Did you know that September is Save Your Photos Month? Join us for a month-long quest to protect and preserve your family’s lifetime of photos, film, and memorabilia. #SaveYourPhotosMonth
Week 1: My Photos are Everywhere
Does this sound familiar? “I have photos on a bunch of old CDs, thumb drives, external hard drives, in albums and then there is my Dropbox, Google Photos, and maybe I’ve backed up to iCloud…help, I am overwhelmed!” Before you can start to organize your photos, you have to get them ALL into one place. During week one we will focus on gathering your photos.
Even if you aren’t ready to physically gather them, making a list is a useful first step, and you’ll be more prepared when the time is right to embark on the organizing.
Tip #1: Let’s start with a list of all the places you are storing your printed photos and slides. Include photo albums, framed photos, photos in drawers or boxes or closets, or even storage units. A written list of locations will serve as a checklist when you gather them.
Tip #2: Make a list of all the places you have digital photos. Include old phones, computers, memory cards, and CDs/DVDs. Add usernames and passwords to photo websites where you’ve uploaded pictures.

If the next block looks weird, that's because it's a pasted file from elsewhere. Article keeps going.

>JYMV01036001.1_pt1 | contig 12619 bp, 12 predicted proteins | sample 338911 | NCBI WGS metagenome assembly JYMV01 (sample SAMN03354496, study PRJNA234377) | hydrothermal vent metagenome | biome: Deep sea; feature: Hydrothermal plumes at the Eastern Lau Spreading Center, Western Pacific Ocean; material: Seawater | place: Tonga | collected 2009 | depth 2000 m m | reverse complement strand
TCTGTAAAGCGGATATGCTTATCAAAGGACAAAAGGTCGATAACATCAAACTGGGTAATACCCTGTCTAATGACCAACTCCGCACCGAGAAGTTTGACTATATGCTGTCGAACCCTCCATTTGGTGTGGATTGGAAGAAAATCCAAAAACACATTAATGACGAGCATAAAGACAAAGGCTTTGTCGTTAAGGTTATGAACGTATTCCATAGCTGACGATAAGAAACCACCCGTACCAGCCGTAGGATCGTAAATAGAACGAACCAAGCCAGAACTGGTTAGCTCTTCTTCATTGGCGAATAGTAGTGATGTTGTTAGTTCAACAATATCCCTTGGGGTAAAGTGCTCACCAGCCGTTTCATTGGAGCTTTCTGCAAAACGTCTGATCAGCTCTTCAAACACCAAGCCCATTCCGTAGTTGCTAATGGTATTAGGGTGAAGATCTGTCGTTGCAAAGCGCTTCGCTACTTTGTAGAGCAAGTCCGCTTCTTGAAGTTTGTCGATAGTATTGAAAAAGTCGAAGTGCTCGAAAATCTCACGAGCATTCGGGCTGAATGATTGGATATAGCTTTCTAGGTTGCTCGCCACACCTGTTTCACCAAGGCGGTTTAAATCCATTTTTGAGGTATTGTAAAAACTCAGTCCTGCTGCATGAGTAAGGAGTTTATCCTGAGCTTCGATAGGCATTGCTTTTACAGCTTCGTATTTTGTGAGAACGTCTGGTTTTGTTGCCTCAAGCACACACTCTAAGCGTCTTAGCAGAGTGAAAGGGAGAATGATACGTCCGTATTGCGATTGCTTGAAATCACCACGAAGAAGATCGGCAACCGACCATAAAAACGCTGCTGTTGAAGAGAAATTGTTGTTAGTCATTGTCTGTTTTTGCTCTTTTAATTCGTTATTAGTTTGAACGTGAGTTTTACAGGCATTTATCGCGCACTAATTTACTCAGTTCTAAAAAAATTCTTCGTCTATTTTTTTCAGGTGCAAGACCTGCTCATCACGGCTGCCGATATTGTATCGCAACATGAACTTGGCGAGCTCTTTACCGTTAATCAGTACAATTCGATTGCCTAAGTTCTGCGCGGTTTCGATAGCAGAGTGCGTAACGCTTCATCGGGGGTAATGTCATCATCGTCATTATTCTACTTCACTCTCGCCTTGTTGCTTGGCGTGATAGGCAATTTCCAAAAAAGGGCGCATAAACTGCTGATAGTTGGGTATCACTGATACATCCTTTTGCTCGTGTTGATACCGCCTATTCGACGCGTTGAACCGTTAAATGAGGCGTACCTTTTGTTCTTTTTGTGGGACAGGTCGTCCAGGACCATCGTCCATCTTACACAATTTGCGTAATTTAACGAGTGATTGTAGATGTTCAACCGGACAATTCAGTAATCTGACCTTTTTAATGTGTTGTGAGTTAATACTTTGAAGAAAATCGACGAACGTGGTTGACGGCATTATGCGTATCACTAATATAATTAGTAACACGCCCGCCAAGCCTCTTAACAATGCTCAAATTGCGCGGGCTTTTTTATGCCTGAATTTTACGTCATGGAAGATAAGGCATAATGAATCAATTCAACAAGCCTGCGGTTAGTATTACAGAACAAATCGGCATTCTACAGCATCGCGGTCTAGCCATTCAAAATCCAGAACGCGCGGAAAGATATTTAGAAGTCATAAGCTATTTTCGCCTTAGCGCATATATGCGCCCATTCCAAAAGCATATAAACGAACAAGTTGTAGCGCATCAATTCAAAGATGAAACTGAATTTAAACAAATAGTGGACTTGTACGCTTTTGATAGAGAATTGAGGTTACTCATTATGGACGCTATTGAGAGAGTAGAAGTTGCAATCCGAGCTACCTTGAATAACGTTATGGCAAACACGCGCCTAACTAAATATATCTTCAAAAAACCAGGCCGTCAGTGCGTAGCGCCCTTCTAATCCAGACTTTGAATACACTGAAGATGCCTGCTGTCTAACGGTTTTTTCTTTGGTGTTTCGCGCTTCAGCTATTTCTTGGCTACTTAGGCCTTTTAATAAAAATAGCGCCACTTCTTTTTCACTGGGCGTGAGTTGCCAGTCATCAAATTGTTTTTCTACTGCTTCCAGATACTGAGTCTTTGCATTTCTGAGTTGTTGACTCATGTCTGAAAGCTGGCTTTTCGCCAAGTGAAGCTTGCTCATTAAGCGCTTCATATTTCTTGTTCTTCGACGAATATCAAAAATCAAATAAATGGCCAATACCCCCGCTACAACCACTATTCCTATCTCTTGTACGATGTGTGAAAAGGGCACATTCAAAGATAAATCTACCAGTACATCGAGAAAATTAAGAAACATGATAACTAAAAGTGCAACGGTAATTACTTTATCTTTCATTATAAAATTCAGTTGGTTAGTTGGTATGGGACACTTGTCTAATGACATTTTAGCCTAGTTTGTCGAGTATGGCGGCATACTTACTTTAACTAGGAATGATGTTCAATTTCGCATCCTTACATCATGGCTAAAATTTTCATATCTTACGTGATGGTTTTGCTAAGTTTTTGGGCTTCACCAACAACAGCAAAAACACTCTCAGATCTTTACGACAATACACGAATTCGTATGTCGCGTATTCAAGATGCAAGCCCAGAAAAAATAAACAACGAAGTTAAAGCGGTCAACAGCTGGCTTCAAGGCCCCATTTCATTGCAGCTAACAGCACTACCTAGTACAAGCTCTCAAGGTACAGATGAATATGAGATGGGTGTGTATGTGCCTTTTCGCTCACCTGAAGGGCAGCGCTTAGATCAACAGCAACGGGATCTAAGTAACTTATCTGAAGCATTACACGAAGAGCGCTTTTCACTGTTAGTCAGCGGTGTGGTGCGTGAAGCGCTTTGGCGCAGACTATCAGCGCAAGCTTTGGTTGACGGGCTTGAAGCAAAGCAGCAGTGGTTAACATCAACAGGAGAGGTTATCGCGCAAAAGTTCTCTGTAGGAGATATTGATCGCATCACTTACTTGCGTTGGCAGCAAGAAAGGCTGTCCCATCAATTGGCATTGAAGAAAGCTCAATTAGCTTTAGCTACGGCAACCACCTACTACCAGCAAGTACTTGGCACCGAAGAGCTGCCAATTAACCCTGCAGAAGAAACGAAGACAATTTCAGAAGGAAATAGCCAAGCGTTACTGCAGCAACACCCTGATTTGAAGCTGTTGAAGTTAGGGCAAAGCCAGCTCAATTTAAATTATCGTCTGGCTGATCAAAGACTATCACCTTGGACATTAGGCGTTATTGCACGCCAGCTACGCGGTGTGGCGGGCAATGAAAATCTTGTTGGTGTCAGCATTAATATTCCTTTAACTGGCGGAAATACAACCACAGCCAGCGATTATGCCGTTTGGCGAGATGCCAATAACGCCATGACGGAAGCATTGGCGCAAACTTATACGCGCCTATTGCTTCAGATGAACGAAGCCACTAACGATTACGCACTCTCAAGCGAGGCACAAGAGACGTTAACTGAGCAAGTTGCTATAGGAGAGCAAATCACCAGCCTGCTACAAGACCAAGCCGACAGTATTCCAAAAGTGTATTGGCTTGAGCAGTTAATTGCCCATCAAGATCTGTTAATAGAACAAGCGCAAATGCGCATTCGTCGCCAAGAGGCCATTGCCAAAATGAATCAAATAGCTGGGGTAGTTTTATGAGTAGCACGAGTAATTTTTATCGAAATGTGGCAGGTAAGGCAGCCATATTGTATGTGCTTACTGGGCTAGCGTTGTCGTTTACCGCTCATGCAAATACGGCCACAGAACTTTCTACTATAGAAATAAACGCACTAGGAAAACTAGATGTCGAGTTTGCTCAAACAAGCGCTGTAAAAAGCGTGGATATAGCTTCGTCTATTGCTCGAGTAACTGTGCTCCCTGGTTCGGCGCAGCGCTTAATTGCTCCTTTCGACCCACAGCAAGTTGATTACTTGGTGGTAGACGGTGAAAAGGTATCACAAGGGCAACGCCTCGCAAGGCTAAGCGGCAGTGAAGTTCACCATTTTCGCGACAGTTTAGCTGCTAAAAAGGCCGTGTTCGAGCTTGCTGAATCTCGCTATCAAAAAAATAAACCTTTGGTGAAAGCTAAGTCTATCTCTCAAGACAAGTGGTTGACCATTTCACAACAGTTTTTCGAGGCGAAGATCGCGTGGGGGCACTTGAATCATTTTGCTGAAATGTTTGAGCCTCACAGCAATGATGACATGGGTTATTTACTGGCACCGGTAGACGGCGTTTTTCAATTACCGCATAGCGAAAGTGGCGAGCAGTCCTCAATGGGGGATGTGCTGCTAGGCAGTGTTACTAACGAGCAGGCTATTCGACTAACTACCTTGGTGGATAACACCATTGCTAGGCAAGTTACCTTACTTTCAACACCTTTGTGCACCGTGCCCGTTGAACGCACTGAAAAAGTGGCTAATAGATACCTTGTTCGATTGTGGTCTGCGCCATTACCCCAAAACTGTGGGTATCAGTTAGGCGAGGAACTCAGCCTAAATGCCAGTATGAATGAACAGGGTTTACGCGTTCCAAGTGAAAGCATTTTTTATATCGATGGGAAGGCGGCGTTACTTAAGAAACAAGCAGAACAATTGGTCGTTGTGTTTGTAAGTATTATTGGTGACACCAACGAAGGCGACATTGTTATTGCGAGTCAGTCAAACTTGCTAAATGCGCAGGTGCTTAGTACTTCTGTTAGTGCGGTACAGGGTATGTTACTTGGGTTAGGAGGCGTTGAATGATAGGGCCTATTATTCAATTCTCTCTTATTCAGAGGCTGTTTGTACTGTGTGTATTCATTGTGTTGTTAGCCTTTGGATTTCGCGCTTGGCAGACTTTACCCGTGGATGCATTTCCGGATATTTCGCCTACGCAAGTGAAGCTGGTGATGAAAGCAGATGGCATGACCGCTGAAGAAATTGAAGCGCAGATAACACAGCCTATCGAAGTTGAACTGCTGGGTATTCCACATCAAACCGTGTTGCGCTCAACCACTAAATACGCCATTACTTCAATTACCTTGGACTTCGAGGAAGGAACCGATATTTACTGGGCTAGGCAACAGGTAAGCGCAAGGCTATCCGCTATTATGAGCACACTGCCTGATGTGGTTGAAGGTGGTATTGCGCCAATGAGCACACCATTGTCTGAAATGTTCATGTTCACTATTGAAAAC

Tip #3: Get the family involved in tracking down your photos. Ask relatives where their photos are and make a plan to include them in your photo organizing project.
Tip #4: Home movies should be part of what you’re saving! Make a list of the types you have (Super 8, VHS tapes, camcorder tapes, etc.) so you can make a plan for converting them to digital.
Tip #5: Create a family timeline of important events like birthdays, graduations, weddings, moves, retirements. This will help you determine the dates of photos.
Tip #6: How many photos do you have: 10,000 or 100,000? Knowing the number helps you plan the scope of the project. A shoebox = 600 – 800 photos; 1 GB = about 560 JPGS; the average photo album = 200 photos.
Tip #7: Are you finding lots of duplicates as you go through your photos? Toss or delete doubles, blurry shots, and most scenery-only photos. Edit your collection down to a manageable size! You may end up getting rid of 50% or more.